Zoological monkeys are similar to human intestinal bacteria

A new study led by the University of Minnesota shows that monkeys in captivity1 lose much of their native gut2 bacteria diversity and their gut bacteria ends up resembling those of humans. The results suggest that switching to a low-fiber3, Western diet may have the power to deplete4 most normal primate5 gut microbes in favor of a less diverse set of bacteria. The study was published in the most recent issue of the Proceedings6 of the National Academy of Sciences (PNAS), a leading scientific journal.
The microbiome (or gut bacteria) has been tied to a wide variety of medical conditions from autism to obesity7. The lack of fiber in modern Western diets is often thought to cause harmful perturbations to the human gut microbiome. However, the causes and consequences of how the gut bacteria of humans changes as societies become modernized8 and westernized is still a mystery because there are too many variables when studying humans nu skin.

To better understand how changes in diet, lifestyle, and exposure to modern medicine affect primates9′ guts10, a team of researchers led by University of Minnesota computer science and engineering professor Dan Knights11, veterinary medicine professor Tim Johnson, and veterinary medicine Ph.D. student Jonathan Clayton, used DNA12 sequencing to study the gut microbes of multiple non-human primates species in the wild and in captivity as a model for studying the effects of emigration and lifestyle changes.

The researchers studied two different species: the highly endangered red-shanked douc and the mantled13 howler monkey. The authors then compared the captive primate microbiomes to the microbiomes of their wild counterparts and to those of modern humans living in developing nations and in the United States nuskin.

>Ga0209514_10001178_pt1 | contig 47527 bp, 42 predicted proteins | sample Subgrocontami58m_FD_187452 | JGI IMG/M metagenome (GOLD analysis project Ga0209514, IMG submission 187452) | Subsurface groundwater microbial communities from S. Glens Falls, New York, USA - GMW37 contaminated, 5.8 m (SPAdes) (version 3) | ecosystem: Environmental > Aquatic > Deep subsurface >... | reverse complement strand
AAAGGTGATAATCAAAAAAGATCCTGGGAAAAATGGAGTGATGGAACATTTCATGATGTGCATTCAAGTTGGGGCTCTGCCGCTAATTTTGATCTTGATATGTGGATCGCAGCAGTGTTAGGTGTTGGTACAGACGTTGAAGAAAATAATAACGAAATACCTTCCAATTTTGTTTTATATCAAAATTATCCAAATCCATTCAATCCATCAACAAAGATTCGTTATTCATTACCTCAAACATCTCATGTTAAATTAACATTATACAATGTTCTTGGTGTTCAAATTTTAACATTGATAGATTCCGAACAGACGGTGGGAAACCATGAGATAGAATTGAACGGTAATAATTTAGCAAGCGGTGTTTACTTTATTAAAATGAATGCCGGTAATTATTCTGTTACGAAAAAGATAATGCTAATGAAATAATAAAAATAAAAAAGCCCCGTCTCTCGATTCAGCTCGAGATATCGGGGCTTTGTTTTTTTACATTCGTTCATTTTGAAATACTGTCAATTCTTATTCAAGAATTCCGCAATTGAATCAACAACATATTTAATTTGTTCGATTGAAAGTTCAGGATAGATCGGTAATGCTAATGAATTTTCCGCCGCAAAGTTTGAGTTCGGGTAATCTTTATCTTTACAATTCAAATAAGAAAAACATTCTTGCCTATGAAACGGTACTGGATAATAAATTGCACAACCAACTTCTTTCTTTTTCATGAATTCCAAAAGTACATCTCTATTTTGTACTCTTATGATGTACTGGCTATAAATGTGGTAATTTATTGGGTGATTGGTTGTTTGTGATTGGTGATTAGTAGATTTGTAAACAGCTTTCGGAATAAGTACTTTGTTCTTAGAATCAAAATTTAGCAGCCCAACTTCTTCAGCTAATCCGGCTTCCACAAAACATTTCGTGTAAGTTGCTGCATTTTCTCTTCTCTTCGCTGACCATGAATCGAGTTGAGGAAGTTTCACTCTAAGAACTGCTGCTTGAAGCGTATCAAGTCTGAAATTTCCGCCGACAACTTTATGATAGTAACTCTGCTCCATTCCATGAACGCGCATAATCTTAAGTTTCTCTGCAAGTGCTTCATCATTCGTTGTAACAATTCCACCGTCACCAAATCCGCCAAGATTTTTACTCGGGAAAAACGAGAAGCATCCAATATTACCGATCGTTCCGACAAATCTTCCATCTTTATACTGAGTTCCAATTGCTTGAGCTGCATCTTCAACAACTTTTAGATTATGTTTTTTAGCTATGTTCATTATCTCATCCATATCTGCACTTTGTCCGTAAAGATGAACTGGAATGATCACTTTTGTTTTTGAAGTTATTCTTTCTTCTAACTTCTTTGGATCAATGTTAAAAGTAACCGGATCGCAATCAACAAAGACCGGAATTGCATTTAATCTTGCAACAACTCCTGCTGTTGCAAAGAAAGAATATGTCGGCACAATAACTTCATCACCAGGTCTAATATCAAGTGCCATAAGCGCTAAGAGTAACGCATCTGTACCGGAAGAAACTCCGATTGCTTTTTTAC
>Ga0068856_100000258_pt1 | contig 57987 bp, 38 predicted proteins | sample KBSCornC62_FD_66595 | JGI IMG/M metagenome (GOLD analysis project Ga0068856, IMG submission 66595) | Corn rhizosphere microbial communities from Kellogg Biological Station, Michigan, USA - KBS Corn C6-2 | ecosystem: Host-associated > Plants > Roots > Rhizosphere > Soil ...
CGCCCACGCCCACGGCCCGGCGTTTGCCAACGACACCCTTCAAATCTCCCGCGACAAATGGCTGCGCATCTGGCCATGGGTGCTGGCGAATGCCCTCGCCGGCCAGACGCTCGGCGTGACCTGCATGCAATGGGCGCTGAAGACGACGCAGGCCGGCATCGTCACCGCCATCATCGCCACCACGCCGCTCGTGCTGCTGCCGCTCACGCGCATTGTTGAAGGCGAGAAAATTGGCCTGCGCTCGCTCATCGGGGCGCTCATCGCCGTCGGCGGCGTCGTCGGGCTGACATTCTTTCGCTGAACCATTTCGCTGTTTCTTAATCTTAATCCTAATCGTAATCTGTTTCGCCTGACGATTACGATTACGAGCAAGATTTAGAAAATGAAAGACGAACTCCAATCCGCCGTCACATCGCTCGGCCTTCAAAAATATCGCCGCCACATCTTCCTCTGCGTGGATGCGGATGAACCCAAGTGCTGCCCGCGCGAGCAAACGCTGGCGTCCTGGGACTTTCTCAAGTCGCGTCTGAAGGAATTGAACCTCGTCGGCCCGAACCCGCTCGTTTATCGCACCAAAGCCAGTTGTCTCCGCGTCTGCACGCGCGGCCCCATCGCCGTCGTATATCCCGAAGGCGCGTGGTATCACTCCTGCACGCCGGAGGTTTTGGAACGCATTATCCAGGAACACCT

What they found could be considered alarming. Not only did captive monkeys lose most of their natural wild gut bacteria, but they very consistently all acquired the same new and less diverse set of bacteria–the same bacteria living in our own modern human guts. Across several different zoos on three different continents, all captive primate microbiomes showed the same pattern of converging14 toward the modern human microbiome nuskin hk.

“We don’t know for certain that these new modern human microbes are bad, but on the other hand many studies are now showing that we evolved together with our resident microbes,” said Knights. “If that is the case, then it is likely not beneficial to swap15 them out for a totally different set.”

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